Oct 18

Chapter Book Guidelines

I like writing chapter books. They allow the writer more freedom than picture books or early readers, but they’re not as involved as middle grade or young adult.

The chapter book is just right—at least to me.

At the moment, I’m working in three different genres: picture book, chapter book, and two young adult. And, there’s also my own middle grade story which I’ve had to put on the back burner for the time being.

Working in multiple genres I know what’s involved in each and as I mentioned in the first sentence, I like chapter books best. Picture books are a close second, though.

Chapter Books vs. Picture Books

The reason I prefer chapter books over picture books is you have more words to work with. A good length for the chapter book is 10,000 words, but it can be from 5,000 to 15,000 words.

That amount of words gives the writer freedom to provide details, description, and so on that you just can’t do in a picture book as the picture book should be 800 words or under.

You need to write tight with picture books in order to get a full story arc.

Chapter Book vs. Early Reader

Compared to the early reader, chapter books allow for a lot more freedom. While you do have to take into account the age of the reader for plot, sentence structure, paragraphs, and so on with the chapter book, it’s not as stringent as the early reader.

The early reader is geared toward the emergent reader. The words, sentences, and paragraphs have to be in accordance with educational tools like the Lexile Framework for Reading.

Chapter Books vs. Middle Grade and Young Adult

The other great thing about chapter books is they’re not as involved as the middle grade or young adult.

A middle grade book is usually anywhere from 20,000 (for a simple middle grade) to 55,000 (for upper middle grade).

The young adult books are usually 55,000 up to 80,000 words. This kind of word count calls for a lot of organization, and a lot of notes. And, a good memory helps too.

While a larger word count allows for a much more in-depth story with lots and lots of details, including subplots, and even more than one point-of-view, there’s a lot to keep track of.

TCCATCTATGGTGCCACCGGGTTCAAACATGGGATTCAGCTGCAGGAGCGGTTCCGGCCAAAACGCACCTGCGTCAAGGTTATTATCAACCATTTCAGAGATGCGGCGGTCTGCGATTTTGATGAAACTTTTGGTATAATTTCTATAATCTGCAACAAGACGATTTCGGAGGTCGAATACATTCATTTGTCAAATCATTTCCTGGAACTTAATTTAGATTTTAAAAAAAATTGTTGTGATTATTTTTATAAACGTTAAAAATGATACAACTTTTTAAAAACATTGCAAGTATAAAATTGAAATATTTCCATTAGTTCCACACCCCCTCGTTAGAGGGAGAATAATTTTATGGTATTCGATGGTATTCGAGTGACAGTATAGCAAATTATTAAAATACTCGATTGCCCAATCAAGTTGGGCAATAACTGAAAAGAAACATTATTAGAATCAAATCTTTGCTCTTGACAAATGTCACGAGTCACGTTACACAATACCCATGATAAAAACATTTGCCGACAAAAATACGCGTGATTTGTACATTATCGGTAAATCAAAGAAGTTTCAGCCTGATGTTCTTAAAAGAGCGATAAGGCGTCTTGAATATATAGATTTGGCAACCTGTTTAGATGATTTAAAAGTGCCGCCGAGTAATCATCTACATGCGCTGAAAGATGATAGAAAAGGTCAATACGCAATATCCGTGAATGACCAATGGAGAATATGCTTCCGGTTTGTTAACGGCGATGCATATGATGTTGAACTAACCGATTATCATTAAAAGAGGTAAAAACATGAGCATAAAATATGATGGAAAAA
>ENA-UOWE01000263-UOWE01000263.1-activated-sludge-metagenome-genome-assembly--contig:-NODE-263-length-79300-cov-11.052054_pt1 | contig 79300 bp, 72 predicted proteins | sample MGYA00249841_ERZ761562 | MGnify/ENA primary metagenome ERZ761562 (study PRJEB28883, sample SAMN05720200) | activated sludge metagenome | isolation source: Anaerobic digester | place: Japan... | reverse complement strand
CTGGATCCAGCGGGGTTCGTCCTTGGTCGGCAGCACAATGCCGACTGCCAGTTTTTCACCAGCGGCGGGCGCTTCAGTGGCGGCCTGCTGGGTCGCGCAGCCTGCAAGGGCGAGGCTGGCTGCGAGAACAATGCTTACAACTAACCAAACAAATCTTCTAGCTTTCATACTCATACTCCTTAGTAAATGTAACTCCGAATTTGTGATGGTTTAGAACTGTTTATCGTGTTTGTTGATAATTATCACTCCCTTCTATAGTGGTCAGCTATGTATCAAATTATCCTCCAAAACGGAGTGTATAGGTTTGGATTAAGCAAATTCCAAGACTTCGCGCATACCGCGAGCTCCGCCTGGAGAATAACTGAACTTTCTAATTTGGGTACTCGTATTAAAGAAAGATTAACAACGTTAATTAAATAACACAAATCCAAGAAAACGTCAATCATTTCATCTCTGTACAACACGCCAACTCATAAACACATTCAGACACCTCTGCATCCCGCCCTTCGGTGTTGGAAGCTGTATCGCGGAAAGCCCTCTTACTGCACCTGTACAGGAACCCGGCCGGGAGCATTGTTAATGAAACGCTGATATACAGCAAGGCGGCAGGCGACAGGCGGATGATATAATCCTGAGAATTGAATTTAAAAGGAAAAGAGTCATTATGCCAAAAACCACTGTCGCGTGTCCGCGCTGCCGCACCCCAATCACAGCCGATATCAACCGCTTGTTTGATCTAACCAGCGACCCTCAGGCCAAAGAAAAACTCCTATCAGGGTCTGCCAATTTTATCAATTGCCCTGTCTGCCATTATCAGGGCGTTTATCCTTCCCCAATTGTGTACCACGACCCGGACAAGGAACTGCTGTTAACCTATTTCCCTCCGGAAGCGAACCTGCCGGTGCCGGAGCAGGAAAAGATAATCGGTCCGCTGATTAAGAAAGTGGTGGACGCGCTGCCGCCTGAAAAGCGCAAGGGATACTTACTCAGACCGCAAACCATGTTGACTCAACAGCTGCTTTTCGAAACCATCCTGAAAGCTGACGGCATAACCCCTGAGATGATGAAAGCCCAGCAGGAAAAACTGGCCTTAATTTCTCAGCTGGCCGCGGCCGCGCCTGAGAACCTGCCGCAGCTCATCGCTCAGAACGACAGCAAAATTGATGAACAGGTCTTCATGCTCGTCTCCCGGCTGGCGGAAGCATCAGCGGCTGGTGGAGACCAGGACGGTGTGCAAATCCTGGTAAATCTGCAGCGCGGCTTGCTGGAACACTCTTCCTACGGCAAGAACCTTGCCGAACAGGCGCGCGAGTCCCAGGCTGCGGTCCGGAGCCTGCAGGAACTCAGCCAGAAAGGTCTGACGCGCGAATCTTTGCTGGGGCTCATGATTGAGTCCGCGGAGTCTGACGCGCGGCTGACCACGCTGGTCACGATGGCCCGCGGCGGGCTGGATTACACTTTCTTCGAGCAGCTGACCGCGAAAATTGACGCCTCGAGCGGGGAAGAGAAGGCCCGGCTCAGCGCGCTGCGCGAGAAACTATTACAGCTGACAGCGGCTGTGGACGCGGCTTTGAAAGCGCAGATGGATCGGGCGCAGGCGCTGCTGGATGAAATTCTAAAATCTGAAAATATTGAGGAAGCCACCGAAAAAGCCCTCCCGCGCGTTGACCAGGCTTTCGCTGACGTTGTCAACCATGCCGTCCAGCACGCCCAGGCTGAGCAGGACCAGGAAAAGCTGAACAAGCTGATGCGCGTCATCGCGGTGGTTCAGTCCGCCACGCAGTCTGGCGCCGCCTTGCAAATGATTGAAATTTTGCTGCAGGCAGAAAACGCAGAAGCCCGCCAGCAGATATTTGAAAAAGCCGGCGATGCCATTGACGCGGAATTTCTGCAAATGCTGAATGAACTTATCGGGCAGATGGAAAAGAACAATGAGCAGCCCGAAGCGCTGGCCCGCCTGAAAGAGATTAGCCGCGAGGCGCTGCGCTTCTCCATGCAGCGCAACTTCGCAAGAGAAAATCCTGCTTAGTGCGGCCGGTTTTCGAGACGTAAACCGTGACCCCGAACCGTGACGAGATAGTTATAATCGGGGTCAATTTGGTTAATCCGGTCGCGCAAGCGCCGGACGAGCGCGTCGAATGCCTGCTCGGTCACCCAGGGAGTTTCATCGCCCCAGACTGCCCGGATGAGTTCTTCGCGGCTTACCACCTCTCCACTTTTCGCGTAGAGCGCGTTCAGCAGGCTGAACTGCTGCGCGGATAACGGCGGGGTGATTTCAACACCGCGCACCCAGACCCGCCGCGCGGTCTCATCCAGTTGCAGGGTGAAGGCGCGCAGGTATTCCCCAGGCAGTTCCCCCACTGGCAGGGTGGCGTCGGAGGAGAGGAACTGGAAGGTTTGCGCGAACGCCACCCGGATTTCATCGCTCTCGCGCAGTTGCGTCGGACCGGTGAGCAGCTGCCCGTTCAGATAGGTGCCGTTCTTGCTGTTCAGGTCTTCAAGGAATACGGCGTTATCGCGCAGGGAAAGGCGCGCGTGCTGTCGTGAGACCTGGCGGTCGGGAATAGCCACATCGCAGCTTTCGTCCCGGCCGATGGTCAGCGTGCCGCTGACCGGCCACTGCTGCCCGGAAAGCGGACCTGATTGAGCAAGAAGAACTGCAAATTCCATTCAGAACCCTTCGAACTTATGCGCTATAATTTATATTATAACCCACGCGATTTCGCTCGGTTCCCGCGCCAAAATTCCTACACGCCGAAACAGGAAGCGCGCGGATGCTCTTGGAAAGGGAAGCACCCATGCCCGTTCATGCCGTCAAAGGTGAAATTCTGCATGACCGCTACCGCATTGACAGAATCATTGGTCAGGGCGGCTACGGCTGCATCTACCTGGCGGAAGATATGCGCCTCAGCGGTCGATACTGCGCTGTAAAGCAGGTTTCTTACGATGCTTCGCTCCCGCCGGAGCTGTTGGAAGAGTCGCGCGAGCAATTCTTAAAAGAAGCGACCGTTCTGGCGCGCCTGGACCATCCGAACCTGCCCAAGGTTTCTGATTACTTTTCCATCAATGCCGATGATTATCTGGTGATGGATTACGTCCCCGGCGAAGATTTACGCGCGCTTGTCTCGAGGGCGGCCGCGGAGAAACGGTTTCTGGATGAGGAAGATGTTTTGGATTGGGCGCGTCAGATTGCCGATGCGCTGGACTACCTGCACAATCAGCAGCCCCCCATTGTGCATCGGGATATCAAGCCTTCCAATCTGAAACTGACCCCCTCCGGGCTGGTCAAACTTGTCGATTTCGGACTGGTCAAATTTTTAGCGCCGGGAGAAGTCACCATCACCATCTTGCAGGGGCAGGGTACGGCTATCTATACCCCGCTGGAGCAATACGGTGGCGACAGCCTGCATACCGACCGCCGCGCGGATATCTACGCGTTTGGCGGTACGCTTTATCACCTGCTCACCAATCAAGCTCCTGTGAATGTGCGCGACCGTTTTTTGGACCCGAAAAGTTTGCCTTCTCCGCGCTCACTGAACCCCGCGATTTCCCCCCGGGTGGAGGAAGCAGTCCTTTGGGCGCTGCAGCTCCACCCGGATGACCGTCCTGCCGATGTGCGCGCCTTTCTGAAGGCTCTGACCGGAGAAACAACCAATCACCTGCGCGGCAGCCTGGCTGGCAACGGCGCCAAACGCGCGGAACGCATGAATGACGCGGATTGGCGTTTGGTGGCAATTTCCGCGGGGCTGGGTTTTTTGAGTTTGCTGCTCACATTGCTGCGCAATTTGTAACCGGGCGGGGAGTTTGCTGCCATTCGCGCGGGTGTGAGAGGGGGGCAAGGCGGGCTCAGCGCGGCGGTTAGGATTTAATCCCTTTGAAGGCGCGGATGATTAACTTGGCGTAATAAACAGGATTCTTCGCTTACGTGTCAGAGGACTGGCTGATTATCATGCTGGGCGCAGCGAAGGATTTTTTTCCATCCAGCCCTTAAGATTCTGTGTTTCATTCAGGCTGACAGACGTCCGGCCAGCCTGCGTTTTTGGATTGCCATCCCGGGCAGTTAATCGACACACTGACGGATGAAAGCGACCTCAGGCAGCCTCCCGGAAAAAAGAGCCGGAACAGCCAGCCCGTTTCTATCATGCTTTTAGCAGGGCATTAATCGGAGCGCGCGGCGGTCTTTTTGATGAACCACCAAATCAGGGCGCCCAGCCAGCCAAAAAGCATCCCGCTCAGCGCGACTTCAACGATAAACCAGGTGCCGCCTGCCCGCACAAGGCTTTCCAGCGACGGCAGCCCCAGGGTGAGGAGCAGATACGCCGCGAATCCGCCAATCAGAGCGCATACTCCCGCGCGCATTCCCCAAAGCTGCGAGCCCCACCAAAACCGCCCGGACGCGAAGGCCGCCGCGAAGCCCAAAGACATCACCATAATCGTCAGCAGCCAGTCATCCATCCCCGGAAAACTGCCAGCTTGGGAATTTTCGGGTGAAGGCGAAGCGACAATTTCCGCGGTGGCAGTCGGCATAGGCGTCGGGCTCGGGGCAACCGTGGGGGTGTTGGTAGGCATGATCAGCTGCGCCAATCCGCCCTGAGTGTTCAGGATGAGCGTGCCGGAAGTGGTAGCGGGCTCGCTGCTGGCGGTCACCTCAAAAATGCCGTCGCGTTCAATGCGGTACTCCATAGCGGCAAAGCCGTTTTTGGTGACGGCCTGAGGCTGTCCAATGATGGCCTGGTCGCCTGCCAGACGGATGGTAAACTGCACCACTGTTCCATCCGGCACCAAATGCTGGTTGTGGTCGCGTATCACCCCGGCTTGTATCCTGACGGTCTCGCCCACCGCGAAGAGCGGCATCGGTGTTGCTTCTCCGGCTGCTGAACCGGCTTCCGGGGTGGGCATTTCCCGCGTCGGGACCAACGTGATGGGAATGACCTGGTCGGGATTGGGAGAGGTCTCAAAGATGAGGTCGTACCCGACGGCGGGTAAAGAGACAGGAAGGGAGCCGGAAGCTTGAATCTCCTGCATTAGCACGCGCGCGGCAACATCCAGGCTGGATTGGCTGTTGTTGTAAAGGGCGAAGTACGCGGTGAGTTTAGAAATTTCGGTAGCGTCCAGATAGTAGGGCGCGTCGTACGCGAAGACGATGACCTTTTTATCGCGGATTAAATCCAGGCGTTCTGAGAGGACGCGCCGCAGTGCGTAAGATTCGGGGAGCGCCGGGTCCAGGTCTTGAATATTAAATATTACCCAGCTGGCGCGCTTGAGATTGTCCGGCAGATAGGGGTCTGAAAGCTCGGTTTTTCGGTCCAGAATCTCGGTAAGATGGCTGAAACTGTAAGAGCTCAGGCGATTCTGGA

To add to this, if you’re working with a client, you may encounter pauses in the writing momentum due to the client taking a long time to review what you send. This is a big deal when you’ve got a good momentum going and you have to put it on pause.

So, What Exactly Are the Guidelines of the Chapter Book?

According to editor Mary Kole, the chapter book’s key element is for the reader to have “easy wins.” (1) This means the new reader will get a sense of accomplishment for each chapter he reads. This is a huge win for a child just learning to read.

  • The age bracket varies, but the usual is seven to nine.
  • Because the child is new to reading on his own, the chapters should be 500-700 words. Short and sweet. This helps with the ‘easy wins.’
  • Considering the word count per chapter, having 10-15 chapters is a good amount.
  • The book should have a full character arc as well as a full story (narrative) arc.
  • There should be one point-of-view, that of the protagonist.
  • The word count can be 5,000 to 15,000, but the sweet spot is around 10,000.
  • It can have 64-128 pages.
  • It should have illustrations here and there. The beginning of each chapter is a good place, and where you want to ‘show’ the reader what’s going on. Most chapter books have black and white illustrations rather than full color like picture books.

This is the basics of a chapter book. If you’re a children’s writer and haven’t written one yet, give it a try!

References:

(1) https://www.youtube.com/watch?v=ngDXXlVrL1U&feature=youtu.be

https://www.masterclass.com/articles/what-are-the-elements-of-a-narrative-arc-and-how-do-you-create-one-in-writing#quiz-0

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Or, if you’d rather give it a shot and do-it-yourself, check out my book, HOW TO WRITE A CHILDREN’S FICTION BOOK.

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